film review
trailer
interview: Mario Martone
film profile
]
by De Filippo, which I made in 2019.

In a conversation with philosopher Benedetto Croce, Eduardo Scarpetta tackles themes such as art, the populace, and the new avant-garde.
Croce comes into the film through the story of the trial, which pits Scarpetta against D’Annunzio, who enjoyed the favourable opinion of Salvatore Di Giacomo and Roberto Bracco. Croce’s intervention was a surprise; he defended the right to parody, which was no small thing at the time. Ultimately, the court case is about power. Scarpetta wants to have a pop at the great poet, even if he admires him; he’s animated by a rebellious spirit, seeing theatrical art as popular art. Given his stature, Croce put things in order: parody is a right, given that it is infinitely small compared to D’Annunzio, who is infinitely huge. This humiliates and wounds Scarpetta. Before that, he’d had a certain energy about him, a vitality when it came to entering and exiting the stage or life more generally. After the trial, a depressive phase sets in. There’s a political question at work here, in the sense that art is linked to life within the polis, within the community, within social groups, because theatre is ultimately an assembly. That’s why theatre is indispensable.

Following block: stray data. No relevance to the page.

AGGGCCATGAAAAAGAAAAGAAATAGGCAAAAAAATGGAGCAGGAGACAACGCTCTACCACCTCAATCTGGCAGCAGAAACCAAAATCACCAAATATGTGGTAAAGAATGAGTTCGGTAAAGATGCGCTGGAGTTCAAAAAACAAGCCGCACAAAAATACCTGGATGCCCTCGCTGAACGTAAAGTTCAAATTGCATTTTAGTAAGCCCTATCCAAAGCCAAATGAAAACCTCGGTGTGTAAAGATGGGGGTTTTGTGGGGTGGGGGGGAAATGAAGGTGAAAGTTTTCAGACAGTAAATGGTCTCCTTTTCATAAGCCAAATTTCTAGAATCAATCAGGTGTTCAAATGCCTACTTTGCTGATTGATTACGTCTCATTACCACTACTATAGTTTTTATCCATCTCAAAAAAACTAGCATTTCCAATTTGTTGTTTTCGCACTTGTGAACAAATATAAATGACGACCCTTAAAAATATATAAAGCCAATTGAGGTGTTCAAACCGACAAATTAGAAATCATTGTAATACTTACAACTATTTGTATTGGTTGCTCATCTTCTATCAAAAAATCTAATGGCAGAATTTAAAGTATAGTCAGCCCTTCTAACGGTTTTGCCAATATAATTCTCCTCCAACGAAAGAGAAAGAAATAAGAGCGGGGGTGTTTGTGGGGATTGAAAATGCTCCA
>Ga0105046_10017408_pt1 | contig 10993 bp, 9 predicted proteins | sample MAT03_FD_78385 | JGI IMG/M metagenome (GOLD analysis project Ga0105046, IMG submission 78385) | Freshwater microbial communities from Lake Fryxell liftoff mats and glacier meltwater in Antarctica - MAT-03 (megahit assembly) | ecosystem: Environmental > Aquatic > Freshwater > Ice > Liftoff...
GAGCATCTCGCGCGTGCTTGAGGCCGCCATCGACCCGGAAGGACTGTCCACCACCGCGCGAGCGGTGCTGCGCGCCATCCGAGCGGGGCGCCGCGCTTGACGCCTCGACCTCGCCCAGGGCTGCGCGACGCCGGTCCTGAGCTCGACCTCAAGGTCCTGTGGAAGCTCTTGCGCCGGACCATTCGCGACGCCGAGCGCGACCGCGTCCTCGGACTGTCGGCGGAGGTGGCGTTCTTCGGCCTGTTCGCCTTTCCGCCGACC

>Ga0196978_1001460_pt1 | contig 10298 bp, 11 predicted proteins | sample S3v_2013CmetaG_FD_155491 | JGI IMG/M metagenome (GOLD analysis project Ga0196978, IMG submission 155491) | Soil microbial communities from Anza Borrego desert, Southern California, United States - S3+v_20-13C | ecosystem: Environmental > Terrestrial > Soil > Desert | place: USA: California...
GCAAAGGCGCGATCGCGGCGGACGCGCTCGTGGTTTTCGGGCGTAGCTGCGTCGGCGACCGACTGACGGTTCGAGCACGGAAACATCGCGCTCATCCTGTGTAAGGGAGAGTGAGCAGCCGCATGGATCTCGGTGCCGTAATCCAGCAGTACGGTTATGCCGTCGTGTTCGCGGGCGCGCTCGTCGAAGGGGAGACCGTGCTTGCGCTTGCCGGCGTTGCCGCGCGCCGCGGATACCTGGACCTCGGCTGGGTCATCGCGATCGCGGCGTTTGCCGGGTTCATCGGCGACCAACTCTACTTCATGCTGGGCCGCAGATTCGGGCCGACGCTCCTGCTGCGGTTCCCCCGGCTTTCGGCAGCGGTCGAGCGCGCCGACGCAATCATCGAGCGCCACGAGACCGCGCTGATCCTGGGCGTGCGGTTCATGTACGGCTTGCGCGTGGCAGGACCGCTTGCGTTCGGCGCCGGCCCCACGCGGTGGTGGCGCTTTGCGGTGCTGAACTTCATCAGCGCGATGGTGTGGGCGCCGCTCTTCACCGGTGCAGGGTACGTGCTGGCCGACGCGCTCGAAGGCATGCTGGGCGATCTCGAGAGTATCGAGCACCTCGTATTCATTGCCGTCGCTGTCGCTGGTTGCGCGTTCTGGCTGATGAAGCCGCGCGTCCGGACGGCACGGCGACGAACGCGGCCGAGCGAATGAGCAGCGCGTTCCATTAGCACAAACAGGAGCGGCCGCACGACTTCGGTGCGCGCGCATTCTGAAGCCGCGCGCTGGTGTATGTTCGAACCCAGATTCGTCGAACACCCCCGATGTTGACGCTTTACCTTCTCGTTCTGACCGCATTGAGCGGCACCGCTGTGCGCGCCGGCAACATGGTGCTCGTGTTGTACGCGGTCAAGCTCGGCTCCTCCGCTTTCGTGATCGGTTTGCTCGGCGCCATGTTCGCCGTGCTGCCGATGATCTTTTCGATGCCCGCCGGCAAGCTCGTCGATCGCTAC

It’s a film about fatherhood in every sense.
Fatherhood in terms of works of art and in the wider sense of fathering children. And it’s also about the pain of fatherhood. But it also explores maternity, by way of female characters developed by Ippolita Di Majo, whose inner worlds would have been difficult for me to imagine. There’s a kind of divide: there’s this formidable patriarch, but there are also strong female figures with a capacity to react, a sorority who manage to deal with the situation with the steeliness required to effectively resist.

His meeting with D’Annunzio and parody itself are both part of a power trip.
Their meeting in the film is faithful to the autobiography: D'Annunzio’s ambiguity is recorded on paper by Scarpetta. In order to recreate it, we devised an atmosphere which fell somewhere between Guido Crepax and his femmes fatales, and films such as Toto in Hell. His view of himself as being beyond morality turns him into a legendary figure, and, in the end, he’s confronted with his own hubris, which comes in the form of Pulcinella’s ghost: all aging artists know that there will be new generations who will put them to death, just as they have to others. And similar to him with Pulcinella, certain young authors such as Di Giacomo and Bracco longed for a popular form of theatre which didn’t revolve solely around laughter.

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(Translated from Italian)